Looking to the second half of this year and next year, real GDP is expected to grow at about 2-1/2 percent annual rate, a pace a bit below our estimate of the trend rate of growth. This forecast is influenced by two important conditions. First, household wealth is expected to increase only modestly over the next few years, owing to stagnant house prices. Second, the current stance of monetary policy is modestly restrictive, which, all else equal, should restrain spending slightly. But, there is a great deal of uncertainty regarding this outlook, with downside risks for both residential and business investment.


Despite sub-par GDP growth over the past year, businesses continue to add to payrolls at a healthy clip. The economy added 180,000 nonfarm jobs in March, and the pace of hiring has edged down only slightly over the past two years. With output growth slowing, but with job growth remaining solid, labor productivity growth has slowed noticeably.


The robust pace of hiring has also driven down the unemployment rate 0.3 percentage points over the past year, to 4.4 percent in March. This decline in unemployment is especially curious given that GDP is estimated to have increased a little more than 2 percent over the same period, well below conventional estimates of potential GDP growth. Although the puzzling strength of the labor market may reflect lags in the adjustment of employment to the slowdown in growth, it could also signal that either potential GDP growth is much slower than many believe or that output growth has been much stronger than the GDP numbers indicate. With respect to the latter explanation, gross domestic income grew more rapidly than GDP, and if this measure proves more accurate, the strength of the labor market is not as puzzling.


How tight are labor markets? In the chart, the blue band plots the range, from lowest to highest, of various measures of labor market conditions over time, where these measures have been translated into terms of the unemployment rate to aid in their comparison. These measures differ at any point in time, but tend to move up and down together with the business cycle. Currently they range from about 4-1/4 to 5 percent, with the unemployment rate, at 4.4 percent, near the low end of the range. These measures are at or below the “full-employment” benchmark, of the Congressional Budget Office’s estimate of the natural rate of unemployment, suggesting some tightness in labor markets. However, uncertainty about both the measurement of labor market conditions and the natural rate (indicated by the confidence bands) makes it difficult to come to clear conclusions at this time. By comparison, the evidence of tight labor markets was much stronger in 1999 and 2000, and the evidence for considerable slack during the past two recessions was similarly compelling.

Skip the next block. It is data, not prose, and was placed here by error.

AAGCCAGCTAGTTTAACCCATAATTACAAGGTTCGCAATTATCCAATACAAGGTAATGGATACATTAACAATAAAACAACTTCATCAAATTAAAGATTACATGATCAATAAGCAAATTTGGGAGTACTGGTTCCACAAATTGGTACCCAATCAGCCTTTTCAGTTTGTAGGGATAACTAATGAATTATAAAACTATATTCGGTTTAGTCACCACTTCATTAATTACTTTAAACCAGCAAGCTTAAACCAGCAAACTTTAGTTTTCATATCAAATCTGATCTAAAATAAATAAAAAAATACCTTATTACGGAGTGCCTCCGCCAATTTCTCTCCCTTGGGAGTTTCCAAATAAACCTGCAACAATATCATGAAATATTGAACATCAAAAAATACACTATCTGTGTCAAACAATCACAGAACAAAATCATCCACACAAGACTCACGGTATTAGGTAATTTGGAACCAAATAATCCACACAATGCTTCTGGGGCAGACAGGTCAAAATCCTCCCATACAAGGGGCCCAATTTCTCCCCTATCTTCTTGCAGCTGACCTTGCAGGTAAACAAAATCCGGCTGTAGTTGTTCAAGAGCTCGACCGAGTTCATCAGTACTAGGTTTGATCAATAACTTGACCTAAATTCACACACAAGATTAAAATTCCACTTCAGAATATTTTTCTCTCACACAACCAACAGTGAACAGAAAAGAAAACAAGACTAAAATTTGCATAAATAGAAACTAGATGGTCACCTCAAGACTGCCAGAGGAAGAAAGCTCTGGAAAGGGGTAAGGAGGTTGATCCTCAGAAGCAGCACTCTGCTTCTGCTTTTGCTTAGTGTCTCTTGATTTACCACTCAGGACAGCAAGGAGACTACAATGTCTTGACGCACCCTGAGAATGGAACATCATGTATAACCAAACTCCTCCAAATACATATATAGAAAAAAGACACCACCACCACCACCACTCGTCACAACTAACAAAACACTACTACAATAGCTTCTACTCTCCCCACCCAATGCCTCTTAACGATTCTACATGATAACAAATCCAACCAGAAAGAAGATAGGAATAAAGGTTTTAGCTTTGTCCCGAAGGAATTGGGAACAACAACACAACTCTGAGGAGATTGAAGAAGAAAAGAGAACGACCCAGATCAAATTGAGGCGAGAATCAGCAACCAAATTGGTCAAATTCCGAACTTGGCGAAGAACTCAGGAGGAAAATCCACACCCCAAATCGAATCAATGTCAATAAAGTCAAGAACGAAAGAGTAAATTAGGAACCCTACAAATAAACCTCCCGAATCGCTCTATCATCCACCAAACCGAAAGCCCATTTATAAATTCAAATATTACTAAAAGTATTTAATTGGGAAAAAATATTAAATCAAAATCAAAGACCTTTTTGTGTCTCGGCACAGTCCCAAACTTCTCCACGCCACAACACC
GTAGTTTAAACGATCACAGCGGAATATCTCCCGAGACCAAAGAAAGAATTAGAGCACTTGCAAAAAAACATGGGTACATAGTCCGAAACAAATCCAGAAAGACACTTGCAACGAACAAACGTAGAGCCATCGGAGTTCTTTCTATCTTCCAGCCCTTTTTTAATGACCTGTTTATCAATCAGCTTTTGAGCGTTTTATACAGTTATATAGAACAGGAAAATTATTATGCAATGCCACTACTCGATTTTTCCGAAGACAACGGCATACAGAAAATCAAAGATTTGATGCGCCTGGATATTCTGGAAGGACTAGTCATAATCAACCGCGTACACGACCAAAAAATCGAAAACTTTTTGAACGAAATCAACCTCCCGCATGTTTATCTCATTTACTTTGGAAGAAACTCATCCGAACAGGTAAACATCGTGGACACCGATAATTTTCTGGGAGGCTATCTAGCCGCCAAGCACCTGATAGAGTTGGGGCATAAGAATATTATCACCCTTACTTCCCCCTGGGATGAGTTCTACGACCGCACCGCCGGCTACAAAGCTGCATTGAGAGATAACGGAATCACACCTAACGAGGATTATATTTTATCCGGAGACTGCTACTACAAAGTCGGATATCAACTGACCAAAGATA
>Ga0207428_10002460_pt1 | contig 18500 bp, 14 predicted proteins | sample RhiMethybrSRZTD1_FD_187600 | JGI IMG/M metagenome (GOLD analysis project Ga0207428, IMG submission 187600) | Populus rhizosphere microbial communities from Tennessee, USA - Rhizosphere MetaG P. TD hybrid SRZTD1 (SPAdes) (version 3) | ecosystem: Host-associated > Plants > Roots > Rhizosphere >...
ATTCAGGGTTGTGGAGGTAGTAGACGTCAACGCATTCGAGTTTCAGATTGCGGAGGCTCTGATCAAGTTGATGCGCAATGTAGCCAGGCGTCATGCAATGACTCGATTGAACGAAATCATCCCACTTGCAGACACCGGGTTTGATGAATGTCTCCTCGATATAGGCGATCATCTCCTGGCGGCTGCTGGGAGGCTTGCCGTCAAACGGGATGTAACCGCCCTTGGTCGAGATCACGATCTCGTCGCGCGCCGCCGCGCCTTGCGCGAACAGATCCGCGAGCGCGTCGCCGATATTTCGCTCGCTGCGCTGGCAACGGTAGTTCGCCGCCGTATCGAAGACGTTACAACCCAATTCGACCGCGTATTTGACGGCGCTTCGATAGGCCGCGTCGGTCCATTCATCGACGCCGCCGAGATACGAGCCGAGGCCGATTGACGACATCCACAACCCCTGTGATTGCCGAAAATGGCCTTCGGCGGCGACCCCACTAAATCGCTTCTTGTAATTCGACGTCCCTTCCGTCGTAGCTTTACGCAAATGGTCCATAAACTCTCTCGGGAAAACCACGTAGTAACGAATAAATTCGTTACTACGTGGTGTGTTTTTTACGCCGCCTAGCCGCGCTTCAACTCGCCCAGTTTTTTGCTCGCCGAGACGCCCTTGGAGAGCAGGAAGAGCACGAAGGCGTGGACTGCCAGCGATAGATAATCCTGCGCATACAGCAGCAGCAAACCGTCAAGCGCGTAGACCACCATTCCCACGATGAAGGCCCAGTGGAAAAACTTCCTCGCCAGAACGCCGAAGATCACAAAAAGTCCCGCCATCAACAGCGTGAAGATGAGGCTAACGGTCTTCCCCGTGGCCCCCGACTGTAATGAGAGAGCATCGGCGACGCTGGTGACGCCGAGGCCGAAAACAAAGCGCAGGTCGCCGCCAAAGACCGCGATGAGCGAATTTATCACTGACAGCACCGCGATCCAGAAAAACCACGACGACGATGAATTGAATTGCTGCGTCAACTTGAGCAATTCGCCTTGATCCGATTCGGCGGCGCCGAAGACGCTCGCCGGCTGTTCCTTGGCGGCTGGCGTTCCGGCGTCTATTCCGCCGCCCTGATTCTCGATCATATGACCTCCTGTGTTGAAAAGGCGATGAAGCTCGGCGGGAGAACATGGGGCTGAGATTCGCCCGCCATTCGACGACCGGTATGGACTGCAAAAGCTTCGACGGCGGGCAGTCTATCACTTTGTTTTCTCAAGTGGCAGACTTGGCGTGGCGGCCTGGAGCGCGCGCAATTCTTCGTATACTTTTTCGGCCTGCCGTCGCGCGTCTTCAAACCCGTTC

Oil prices have gyrated over recent weeks, reflecting developments in the Middle East. Futures markets expect the price of oil to increase to over $70 a barrel.


Core measures of consumer price inflation remain somewhat elevated. The February increases in both the core CPI and core PCE price index were on net somewhat larger than expected. Special factors, including abnormally high increases in owner-equivalent rent and some pass-through of energy prices to other prices, have likely contributed to the bump-up in core inflation over the past year. These factors should dissipate going forward, and with labor markets expected to move more closely to being balanced, core inflation should edge down gradually later this year and next year.


Based on prices in the fed funds futures market, market participants expect the FOMC to remain on hold over the next few meetings and then to make one rate cut late this year. Yields on Treasury securities rates have edged up over the past month.

    Posted by on Tuesday, April 17, 2007 at 12:39 AM in Economics, Monetary Policy | Permalink  TrackBack (0)  Comments (11)